“Tragedy’s A’ Comin'” is classic Primus, a funky rubber bass line, and group vocals (although again, that bass lead vocal is hard to hear).  I think what I really like about it is the openness of the music–so that you can really hear the fun things that original drummer Jay Lane  is doing.  (I was bummed that Herb wasn’t here, but Lane is really great).

“Eyes of the Squirrel” is probably my least favorite song which is a real shame because the opening bass riffs are INSANELY wonderful!  I don’t know how anyone can play that fast.  I really like the way the song opens.  But it just seems to drag.  “Jilly’s on Smack” is one of those weird Primus songs that worms its way into you–the song is mostly quiet little noises and whispered vocals.  But there’s a cool instrumental break (and on this song, too, the drums sound great).

It’s the second half of the album that totally kicks ass.  “Lee Van Cleef” is a great stomper about missing Lee.  “Moron TV” is infectiously catchy (especially the dang a dang a dang a dang dang part) and the lyrics are wonderful.  The spoken word/jam section is also really fun.

“Hoinfodaman” is awesome and listening to Les pitch for fake products is hilarious.  It also features what may be a first for Primus: guitars in the lead melody line.  I especially love the crazy (and I think rather funny) guitar line that works as the bridge.

“Extinction Burst” ends the album on a major high note.  The harmonics from the bass jump into the really heavy main riff.  And Ler’s bizarrely fiddly guitar section is great–easily comparable to any of Les’ fiddly nonsense.  I don’t know how these guys make their instruments sound like this.  And the drums are a great complement once again.  The truly amazing part comes at the end.  The outro of the song is very Rush-like, except that Ler’s guitar chords go high when you expect low, which is awesome, and his solo is insane–all the while Les is being Les.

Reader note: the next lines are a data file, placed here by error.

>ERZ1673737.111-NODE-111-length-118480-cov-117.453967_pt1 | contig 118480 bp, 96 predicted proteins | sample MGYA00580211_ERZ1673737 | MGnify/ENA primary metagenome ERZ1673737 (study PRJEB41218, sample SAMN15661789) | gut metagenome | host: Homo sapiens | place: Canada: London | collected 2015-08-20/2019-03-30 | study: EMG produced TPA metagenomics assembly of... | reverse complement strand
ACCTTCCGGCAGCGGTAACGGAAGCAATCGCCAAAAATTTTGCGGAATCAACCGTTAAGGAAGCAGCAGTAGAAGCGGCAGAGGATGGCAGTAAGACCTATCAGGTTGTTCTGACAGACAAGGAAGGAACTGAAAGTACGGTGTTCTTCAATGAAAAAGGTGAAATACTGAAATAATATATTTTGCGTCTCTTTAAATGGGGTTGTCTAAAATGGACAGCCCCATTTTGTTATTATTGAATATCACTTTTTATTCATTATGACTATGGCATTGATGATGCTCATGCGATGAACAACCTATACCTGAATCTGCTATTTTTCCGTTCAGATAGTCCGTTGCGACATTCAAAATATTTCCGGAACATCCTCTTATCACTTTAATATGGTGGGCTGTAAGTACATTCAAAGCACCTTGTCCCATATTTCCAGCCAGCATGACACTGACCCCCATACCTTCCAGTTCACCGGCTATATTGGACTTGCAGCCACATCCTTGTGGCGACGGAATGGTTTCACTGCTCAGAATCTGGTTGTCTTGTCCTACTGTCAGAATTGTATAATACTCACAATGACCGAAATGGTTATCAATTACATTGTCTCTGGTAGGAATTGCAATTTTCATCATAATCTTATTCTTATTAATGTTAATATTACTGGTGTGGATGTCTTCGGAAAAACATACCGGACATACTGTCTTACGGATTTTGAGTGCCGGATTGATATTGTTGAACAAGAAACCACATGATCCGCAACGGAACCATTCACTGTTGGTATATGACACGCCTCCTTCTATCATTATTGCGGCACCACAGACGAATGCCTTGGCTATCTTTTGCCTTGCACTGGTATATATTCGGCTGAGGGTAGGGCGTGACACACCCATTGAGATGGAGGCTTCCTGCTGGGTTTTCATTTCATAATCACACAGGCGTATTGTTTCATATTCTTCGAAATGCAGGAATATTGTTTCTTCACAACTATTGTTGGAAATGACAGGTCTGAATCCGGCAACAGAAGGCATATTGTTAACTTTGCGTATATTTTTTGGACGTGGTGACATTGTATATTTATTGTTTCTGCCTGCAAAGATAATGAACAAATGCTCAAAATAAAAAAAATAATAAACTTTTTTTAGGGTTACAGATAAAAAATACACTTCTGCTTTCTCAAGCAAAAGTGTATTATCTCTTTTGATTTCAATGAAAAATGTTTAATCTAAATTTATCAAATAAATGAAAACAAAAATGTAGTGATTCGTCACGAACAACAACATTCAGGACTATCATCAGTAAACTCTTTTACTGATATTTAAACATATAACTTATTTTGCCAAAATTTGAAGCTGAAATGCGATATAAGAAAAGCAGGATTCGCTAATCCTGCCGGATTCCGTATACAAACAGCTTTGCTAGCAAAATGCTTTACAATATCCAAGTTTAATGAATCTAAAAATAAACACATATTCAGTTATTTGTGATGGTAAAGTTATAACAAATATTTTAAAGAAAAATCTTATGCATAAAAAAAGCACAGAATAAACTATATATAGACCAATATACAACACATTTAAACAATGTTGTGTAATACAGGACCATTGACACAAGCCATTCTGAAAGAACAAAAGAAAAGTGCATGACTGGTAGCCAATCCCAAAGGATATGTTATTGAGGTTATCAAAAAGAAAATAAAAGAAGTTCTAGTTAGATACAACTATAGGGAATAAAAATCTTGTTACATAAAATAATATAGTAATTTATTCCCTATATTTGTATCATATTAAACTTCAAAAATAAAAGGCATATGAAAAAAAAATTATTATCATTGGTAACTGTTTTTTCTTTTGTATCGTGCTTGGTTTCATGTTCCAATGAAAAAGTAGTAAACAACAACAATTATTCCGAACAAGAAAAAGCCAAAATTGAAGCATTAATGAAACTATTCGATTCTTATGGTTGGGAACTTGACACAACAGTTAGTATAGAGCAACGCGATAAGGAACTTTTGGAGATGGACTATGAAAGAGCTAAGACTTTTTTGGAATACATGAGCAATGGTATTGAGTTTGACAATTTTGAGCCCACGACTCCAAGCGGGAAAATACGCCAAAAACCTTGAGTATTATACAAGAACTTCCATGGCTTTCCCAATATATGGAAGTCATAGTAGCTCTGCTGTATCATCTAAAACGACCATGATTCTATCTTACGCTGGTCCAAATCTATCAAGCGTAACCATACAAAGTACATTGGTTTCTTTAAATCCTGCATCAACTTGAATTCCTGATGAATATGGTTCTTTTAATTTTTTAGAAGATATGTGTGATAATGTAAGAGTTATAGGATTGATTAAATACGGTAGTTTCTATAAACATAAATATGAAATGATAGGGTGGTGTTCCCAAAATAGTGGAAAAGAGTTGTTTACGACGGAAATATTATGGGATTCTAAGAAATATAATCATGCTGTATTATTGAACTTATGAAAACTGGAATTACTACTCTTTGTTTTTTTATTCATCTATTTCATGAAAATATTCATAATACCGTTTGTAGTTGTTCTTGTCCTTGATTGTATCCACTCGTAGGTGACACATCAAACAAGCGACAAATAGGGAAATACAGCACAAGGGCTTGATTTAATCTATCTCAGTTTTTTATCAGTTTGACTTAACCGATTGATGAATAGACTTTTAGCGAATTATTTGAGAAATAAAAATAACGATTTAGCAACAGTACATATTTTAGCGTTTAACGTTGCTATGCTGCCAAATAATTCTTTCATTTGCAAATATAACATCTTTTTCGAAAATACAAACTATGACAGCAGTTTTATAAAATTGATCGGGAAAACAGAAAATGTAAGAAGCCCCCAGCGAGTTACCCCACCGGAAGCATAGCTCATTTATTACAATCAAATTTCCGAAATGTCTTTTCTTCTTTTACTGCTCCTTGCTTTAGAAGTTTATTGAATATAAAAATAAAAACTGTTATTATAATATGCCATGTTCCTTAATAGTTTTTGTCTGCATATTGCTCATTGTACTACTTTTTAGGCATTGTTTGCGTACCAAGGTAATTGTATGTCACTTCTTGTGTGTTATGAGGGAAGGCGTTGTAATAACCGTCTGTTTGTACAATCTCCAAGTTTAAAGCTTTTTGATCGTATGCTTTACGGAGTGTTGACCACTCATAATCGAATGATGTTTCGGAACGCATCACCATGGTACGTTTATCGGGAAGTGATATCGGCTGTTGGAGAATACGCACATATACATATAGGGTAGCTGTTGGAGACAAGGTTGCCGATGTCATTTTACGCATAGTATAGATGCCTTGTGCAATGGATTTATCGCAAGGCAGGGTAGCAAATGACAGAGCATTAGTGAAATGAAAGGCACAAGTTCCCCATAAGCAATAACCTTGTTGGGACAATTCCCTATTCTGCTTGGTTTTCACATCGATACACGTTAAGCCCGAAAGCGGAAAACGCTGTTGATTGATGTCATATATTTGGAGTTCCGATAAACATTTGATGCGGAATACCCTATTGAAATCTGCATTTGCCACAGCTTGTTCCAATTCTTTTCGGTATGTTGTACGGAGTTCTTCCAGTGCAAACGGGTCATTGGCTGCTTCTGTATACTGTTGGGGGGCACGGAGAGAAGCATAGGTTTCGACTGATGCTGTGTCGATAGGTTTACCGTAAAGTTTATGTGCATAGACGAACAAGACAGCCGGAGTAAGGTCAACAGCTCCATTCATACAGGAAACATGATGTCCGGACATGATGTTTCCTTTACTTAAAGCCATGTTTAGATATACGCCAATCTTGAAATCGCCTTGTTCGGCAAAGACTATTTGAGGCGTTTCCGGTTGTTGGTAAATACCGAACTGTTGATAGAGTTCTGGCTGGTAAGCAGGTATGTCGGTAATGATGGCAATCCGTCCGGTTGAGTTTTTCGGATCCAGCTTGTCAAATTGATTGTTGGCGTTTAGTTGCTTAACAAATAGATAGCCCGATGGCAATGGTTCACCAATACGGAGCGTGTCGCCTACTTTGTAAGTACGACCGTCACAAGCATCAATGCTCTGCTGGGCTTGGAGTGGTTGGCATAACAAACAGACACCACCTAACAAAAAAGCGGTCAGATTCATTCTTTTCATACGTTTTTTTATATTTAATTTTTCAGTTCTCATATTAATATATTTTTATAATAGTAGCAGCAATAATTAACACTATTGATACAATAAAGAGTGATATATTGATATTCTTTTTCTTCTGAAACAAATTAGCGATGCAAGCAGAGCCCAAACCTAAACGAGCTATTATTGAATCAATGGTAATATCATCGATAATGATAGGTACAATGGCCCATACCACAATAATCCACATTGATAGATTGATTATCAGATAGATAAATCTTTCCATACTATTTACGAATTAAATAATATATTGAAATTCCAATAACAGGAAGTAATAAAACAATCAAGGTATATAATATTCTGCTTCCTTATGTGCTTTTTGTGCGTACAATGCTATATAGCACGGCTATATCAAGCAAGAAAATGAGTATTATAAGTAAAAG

The disc ends with the 58 second reprise called “Salmon Men” which reintroduces the fishy theme.

It’s great to have Primus back.  It’s also great to hear them exploring different styles like funk! (within their own weird style).  Even the songs I don’t like that much are still enjoyable.  This makes for one of Primus’ best releases overall.

[READ: March 21, 2012] “The Life of a Zombie,” “The Forest,” “Snoopy,” “Life with Billy Joel”

I haven’t read Crosbie before, so I don’t know if she typically writes these really short (yup, I’m going to say it) flash fictions.  I’ve mentioned many times that I sort of love and hate flash fiction.  It seems like as the genre develops it revels even more in what is not stated.  Sometimes this works really well, and other times it just seems to ask too much of the reader–especially if you don’t have time to get invested in a character.

“The Life of a Zombie” is strangely titled because it’s actually about the life of a woman dating a zombie.  The story (half a page in total) goes into Lynn’s previous bad dates as well as the men she met through a dating service (including a criminal and a man on hid death bed).  The zombie has more life than either of them.  She just has to keep him from eating her brains, but otherwise they have a nice time and have just moved in together.

It’s hard to critique a story because it doesn’t do what you want it to, but I will anyway.  I had hoped this story would have been more deadpan–not so much that should couldn’t get anyone else but how it really is to be in love with a zombie.  It could have been funny through playing it straight.  And, yes, longer would have been better here as it was it kind of felt like a one note joke. (more…)